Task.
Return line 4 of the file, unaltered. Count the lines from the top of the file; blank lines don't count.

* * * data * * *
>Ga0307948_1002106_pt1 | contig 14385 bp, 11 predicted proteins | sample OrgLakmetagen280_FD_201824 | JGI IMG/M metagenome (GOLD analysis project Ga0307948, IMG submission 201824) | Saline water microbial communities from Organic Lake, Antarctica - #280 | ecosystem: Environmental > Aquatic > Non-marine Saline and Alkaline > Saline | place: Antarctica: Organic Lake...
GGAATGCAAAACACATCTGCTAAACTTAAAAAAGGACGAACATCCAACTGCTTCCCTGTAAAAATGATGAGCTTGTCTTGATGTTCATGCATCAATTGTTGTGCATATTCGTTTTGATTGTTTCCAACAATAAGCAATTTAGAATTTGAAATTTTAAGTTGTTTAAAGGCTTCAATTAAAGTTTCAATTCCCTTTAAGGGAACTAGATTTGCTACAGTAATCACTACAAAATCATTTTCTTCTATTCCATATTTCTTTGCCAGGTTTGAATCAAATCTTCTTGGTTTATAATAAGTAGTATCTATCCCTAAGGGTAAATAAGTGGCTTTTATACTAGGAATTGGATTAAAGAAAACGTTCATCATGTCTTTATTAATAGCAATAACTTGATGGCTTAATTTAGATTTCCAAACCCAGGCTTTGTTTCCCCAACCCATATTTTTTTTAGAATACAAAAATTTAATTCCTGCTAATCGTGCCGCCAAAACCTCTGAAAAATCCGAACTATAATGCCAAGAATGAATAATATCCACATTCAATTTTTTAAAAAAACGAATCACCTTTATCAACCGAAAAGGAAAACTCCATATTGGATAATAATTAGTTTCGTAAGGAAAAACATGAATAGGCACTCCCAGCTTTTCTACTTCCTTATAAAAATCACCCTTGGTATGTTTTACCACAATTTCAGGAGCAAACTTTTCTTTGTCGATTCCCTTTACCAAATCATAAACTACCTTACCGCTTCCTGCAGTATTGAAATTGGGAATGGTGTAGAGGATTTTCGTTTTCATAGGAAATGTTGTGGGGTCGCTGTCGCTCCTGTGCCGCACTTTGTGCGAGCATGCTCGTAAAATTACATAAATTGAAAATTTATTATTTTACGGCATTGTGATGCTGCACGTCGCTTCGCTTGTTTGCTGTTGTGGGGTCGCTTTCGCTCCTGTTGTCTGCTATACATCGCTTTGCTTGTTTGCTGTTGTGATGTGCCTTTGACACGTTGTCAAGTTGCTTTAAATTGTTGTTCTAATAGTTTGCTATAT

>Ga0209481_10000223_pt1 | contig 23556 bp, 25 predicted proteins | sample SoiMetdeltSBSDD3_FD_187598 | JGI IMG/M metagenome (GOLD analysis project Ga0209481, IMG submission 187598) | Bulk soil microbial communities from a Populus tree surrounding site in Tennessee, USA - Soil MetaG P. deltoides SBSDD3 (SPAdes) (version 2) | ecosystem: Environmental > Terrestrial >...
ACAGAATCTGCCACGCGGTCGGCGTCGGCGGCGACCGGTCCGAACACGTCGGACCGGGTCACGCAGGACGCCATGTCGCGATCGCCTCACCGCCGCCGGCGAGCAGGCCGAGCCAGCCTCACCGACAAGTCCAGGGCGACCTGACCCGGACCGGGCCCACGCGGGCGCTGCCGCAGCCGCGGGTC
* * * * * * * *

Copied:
ACAGAATCTGCCACGCGGTCGGCGTCGGCGGCGACCGGTCCGAACACGTCGGACCGGGTCACGCAGGACGCCATGTCGCGATCGCCTCACCGCCGCCGGCGAGCAGGCCGAGCCAGCCTCACCGACAAGTCCAGGGCGACCTGACCCGGACCGGGCCCACGCGGGCGCTGCCGCAGCCGCGGGTC